Definitions

from The American Heritage® Dictionary of the English Language, 5th Edition.

  • adjective Inducing or tending to induce asphyxia.
  • noun A substance, such as a toxic gas, or an event, such as drowning, that induces asphyxia.

from The Century Dictionary.

  • noun Any poisonous chemical substance which produces asphyxia.

from Wiktionary, Creative Commons Attribution/Share-Alike License.

  • adjective That can cause asphyxiation
  • noun Any substance that can cause asphyxia

Etymologies

Sorry, no etymologies found.

Examples

  • Although argon is non-toxic, it does not satisfy the body's need for oxygen and is thus an asphyxiant.

    Argon

  • An unusual application is as an asphyxiant in the poultry industry, either for mass culling following disease outbreaks, or as a means of slaughter more humane than the electric bath.

    Argon

  • I guess there is more than one way for methane to become an asphyxiant.

    ScienceBlogs Channel : Life Science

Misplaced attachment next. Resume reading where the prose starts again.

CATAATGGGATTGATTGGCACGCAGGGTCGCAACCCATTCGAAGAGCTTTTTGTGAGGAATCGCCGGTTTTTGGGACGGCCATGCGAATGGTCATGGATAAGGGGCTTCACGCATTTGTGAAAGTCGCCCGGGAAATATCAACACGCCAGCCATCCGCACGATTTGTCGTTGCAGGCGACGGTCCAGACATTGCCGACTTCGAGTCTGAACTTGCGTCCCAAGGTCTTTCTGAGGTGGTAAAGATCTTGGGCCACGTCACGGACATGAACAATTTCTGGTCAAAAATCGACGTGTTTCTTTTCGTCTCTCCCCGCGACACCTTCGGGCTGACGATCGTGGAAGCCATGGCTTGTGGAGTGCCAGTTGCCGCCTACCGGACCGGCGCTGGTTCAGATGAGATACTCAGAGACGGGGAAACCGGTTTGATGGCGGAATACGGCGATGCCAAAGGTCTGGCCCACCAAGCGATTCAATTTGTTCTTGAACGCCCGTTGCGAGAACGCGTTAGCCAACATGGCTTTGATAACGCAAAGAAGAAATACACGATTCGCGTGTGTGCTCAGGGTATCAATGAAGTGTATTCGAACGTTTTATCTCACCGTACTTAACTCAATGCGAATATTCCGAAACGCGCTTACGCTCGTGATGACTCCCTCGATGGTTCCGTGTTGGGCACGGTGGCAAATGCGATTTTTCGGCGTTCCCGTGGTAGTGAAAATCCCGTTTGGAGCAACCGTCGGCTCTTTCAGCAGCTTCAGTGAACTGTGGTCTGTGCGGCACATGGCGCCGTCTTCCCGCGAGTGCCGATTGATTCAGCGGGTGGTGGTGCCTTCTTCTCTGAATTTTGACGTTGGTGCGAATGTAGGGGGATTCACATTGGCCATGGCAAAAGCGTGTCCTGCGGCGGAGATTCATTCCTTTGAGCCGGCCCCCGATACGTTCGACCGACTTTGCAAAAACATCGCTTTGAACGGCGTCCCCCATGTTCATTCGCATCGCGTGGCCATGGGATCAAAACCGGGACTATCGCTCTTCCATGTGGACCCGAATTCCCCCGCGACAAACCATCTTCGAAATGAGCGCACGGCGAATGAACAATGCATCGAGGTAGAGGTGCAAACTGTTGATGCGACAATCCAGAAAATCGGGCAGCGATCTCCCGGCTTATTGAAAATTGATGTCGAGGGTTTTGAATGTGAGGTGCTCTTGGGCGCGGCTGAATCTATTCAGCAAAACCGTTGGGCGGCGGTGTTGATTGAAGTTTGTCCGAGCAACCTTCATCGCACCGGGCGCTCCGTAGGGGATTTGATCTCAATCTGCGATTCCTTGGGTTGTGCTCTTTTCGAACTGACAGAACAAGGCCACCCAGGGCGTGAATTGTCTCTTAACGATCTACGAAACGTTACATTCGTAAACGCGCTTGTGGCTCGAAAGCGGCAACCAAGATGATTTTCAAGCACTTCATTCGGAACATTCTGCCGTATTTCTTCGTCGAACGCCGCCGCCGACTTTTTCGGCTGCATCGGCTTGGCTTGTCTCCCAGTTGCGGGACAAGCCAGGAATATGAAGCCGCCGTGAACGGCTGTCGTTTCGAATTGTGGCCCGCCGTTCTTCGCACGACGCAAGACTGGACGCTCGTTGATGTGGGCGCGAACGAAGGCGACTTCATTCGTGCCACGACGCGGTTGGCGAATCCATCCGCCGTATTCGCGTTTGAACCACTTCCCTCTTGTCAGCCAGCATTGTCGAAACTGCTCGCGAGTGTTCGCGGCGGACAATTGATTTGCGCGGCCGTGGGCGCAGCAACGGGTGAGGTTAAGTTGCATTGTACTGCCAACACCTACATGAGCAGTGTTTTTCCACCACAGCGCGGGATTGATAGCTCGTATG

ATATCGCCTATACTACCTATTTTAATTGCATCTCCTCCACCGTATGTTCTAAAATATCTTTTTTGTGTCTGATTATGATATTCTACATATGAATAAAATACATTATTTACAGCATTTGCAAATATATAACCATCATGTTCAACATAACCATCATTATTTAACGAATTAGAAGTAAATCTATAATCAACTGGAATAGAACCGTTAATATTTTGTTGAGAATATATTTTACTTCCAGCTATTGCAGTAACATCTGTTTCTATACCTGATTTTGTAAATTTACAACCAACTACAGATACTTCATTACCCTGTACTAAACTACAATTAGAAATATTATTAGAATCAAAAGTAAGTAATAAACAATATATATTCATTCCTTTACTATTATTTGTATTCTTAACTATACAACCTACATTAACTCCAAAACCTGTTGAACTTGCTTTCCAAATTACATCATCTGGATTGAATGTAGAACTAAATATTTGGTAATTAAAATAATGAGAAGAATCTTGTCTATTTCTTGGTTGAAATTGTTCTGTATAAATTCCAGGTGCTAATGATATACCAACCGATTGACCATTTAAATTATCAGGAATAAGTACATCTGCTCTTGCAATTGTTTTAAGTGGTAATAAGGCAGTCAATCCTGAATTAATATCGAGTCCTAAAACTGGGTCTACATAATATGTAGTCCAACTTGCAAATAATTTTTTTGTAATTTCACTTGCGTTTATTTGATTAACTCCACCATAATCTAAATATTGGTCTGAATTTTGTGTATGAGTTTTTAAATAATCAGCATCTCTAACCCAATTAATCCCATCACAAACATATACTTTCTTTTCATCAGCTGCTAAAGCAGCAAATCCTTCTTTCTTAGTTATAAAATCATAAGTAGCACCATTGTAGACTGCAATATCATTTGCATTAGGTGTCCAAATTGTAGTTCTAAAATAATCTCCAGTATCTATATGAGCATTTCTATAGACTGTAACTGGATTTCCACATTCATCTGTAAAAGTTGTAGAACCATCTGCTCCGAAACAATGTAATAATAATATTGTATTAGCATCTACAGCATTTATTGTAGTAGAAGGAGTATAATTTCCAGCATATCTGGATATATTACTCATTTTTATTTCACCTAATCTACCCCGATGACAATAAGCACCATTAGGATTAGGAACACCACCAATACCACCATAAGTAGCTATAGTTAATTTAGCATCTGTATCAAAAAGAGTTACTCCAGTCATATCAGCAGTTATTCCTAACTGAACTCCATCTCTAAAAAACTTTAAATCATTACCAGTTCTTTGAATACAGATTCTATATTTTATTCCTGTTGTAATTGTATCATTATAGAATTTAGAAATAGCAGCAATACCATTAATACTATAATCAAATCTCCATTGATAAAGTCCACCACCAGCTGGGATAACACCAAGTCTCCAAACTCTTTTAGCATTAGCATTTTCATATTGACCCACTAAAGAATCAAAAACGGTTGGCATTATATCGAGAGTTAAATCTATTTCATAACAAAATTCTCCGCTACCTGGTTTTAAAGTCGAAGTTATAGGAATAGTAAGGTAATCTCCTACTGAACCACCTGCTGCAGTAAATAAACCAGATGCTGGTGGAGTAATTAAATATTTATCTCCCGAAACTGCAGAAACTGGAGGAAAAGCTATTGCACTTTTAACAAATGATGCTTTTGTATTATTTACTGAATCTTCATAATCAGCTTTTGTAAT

• Toxicologically, methane is classified as a simple asphyxiant.

    ScienceBlogs Channel : Life Science

  • Unlike commonly used asphyxiant remedies, scanning electron microscopy appears to indicate that benzyl alcohol lotion effectively asphyxiates lice by "stunning" the spiracles open, allowing the lotion, comprised of mineral oil and other inactive ingredients, to infiltrate the "honeycomb" respiratory apparatus and kill lice.

    PhysOrg.com - latest science and technology news stories

  • However, when methane is present at high concentrations, it acts as an asphyxiant.

    OpEdNews

  • It is a simple asphyxiant in significant concentrations, and it does that by definition of asphyxiation.

    Watts Up With That?

  • The gas is also an asphyxiant that can reduce the oxygen in the air, causing suffocation.

    post-gazette.com - News

  • Then you must keep it under pressure and hope that it doesn't migrate through cracks in the earth, create pools of an invisible, odorless asphyxiant, trigger earthquakes, or damage freshwater drinking supplies.

    The Somerville News Blog

  • Then you must keep it under pressure and hope that it doesn't migrate through cracks in the earth, create pools of an invisible, odorless asphyxiant, trigger earthquakes, or damage freshwater drinking supplies.

    The Somerville News Blog

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